If one ceramic artifact can reveal the history of Tennessee’s earliest inhabitants, what can thousands of them tell us about the region’s history? By identifying the source of the clay, the form of a pot, and its exterior decorations, researchers can determine who created it and begin to answer questions about the lives of past people. Christian Allen, a graduate student in archaeological anthropology, is one of the researchers piecing together this bigger picture at the University of Tennessee.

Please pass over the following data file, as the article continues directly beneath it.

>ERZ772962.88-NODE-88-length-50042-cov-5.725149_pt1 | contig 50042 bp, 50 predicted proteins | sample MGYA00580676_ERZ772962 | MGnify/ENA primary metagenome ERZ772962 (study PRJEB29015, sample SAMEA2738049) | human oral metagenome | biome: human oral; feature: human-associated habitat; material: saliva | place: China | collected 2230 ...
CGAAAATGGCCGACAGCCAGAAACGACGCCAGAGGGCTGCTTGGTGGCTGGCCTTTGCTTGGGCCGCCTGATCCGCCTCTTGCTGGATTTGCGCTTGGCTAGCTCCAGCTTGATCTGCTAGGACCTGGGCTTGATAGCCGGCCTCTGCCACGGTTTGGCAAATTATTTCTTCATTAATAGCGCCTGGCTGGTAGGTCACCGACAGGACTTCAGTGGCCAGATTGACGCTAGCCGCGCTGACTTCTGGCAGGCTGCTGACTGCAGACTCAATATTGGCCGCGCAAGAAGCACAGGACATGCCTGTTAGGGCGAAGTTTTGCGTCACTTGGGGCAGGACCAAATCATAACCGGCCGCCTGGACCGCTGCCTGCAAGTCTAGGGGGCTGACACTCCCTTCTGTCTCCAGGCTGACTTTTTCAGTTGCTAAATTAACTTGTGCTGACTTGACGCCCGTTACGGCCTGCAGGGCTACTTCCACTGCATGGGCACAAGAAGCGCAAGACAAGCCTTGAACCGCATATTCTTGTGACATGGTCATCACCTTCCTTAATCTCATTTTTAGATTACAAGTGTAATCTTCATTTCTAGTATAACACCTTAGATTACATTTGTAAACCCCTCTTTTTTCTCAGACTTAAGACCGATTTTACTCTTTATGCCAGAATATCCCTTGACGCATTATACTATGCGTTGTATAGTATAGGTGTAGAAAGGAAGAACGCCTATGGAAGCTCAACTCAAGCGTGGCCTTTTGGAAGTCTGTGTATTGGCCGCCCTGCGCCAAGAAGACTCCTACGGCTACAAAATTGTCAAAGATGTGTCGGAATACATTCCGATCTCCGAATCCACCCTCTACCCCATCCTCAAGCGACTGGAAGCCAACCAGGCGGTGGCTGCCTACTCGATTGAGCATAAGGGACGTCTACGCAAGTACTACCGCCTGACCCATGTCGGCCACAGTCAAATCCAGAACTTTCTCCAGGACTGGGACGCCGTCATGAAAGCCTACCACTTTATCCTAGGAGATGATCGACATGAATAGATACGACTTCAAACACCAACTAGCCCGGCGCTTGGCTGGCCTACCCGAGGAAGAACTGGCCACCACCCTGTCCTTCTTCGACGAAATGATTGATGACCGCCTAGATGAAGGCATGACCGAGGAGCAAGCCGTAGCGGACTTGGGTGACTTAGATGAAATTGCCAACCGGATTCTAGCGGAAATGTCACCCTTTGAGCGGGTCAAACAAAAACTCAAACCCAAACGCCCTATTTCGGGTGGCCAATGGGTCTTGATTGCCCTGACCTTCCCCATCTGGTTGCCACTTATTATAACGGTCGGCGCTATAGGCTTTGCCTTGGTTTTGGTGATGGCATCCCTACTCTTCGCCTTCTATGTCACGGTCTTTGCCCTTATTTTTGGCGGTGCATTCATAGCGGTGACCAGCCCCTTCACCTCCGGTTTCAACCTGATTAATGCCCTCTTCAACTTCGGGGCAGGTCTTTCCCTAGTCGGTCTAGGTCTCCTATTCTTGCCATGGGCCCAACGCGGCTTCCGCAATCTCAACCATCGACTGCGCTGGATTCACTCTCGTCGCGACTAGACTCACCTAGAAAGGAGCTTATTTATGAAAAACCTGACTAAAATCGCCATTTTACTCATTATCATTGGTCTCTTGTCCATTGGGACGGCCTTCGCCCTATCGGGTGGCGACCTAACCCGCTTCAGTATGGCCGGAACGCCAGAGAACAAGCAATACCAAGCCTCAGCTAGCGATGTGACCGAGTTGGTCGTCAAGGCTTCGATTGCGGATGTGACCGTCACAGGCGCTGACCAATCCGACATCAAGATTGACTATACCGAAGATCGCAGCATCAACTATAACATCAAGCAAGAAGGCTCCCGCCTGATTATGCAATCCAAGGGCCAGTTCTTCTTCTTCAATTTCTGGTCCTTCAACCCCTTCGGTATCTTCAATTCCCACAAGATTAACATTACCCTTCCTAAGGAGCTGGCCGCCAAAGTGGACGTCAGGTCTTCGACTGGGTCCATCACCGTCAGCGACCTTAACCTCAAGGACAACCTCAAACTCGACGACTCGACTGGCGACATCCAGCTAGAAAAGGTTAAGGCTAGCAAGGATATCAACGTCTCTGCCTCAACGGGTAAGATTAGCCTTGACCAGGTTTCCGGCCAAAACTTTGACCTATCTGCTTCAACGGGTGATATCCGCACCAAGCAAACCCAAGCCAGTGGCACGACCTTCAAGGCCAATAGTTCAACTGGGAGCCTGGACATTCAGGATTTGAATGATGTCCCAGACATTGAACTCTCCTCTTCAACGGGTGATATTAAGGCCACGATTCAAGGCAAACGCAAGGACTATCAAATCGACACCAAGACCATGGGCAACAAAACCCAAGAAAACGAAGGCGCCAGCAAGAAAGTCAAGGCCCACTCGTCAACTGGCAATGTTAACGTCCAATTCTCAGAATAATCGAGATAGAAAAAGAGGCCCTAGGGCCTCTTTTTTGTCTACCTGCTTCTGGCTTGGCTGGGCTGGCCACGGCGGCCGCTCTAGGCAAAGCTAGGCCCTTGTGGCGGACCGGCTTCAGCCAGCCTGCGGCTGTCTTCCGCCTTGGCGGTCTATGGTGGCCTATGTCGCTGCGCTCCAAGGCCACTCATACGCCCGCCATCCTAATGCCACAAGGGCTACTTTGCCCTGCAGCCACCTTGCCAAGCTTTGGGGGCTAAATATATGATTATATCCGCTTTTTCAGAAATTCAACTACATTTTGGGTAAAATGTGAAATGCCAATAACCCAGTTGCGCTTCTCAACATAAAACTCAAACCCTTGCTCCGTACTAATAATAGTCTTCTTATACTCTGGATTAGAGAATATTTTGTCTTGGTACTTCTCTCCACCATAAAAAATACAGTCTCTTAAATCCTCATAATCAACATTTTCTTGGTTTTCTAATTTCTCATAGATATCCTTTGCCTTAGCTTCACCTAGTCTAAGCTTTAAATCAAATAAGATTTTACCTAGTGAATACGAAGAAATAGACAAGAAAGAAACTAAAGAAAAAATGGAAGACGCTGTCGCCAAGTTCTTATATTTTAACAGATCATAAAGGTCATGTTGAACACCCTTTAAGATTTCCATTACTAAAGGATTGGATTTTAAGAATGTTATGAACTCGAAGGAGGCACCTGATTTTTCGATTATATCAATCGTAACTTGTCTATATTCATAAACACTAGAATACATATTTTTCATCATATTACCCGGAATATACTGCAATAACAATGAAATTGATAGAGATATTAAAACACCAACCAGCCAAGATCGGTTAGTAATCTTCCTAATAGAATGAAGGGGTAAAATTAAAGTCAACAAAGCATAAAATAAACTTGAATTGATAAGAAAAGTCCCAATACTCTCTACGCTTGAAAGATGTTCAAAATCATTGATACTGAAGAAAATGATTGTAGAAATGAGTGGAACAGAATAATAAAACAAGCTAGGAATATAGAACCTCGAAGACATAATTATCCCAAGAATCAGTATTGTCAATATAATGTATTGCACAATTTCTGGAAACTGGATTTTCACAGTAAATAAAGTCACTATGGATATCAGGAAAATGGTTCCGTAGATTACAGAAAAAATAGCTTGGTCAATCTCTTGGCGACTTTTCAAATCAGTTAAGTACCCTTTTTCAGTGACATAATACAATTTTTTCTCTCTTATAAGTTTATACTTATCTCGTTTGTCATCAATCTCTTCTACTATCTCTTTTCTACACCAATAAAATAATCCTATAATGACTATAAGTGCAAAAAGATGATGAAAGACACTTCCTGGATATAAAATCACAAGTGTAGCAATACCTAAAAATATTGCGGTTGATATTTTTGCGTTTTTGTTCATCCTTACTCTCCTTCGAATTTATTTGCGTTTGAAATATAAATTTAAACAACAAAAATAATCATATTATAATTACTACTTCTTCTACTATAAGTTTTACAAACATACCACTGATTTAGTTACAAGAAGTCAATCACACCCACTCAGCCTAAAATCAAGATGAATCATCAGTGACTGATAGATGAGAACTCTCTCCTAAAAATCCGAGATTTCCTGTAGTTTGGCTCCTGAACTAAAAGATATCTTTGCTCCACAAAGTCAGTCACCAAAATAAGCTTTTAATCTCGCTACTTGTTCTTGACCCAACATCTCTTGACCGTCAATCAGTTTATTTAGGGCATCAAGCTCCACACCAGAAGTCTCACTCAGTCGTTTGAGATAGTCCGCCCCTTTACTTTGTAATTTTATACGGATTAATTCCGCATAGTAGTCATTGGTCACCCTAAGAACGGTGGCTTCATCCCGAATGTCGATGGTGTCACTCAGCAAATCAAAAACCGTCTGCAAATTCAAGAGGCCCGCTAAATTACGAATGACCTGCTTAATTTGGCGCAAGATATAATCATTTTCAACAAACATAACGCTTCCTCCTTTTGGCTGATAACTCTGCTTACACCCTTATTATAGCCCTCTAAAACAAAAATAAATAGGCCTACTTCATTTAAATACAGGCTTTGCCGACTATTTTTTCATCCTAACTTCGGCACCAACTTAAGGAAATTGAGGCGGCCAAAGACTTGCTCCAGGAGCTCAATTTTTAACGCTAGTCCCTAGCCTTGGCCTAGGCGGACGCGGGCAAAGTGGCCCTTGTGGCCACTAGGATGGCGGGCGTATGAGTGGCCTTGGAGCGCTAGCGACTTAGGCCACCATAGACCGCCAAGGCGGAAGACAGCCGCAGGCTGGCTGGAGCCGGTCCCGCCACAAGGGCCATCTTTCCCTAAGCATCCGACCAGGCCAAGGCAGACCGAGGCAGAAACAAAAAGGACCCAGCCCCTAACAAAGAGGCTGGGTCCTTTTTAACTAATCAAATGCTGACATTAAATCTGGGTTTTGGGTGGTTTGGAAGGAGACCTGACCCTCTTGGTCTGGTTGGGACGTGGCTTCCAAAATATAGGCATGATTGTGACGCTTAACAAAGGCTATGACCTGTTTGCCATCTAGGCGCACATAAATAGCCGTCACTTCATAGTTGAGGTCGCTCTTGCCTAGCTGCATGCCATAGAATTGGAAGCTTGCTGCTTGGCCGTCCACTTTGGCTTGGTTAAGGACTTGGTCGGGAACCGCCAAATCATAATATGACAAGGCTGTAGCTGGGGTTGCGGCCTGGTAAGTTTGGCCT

Allen is particularly interested in the Cherokee people who lived at a historic site known commonly as Mialoquo (40MR3). The site—which dates back over 250 years—was excavated by UT archaeologists between 1974 and 1979. Much of what was uncovered from neighboring archaeological sites at the same time can now be seen on display in the Native Peoples of Tennessee exhibit in UT’s McClung Museum of Natural History and Culture, but thousands of artifacts remain unexamined. Focusing on the ceramics and pottery sherds recovered from the site, Allen can begin to understand how the spatial distribution of pottery relates to the formation of Mialoquo.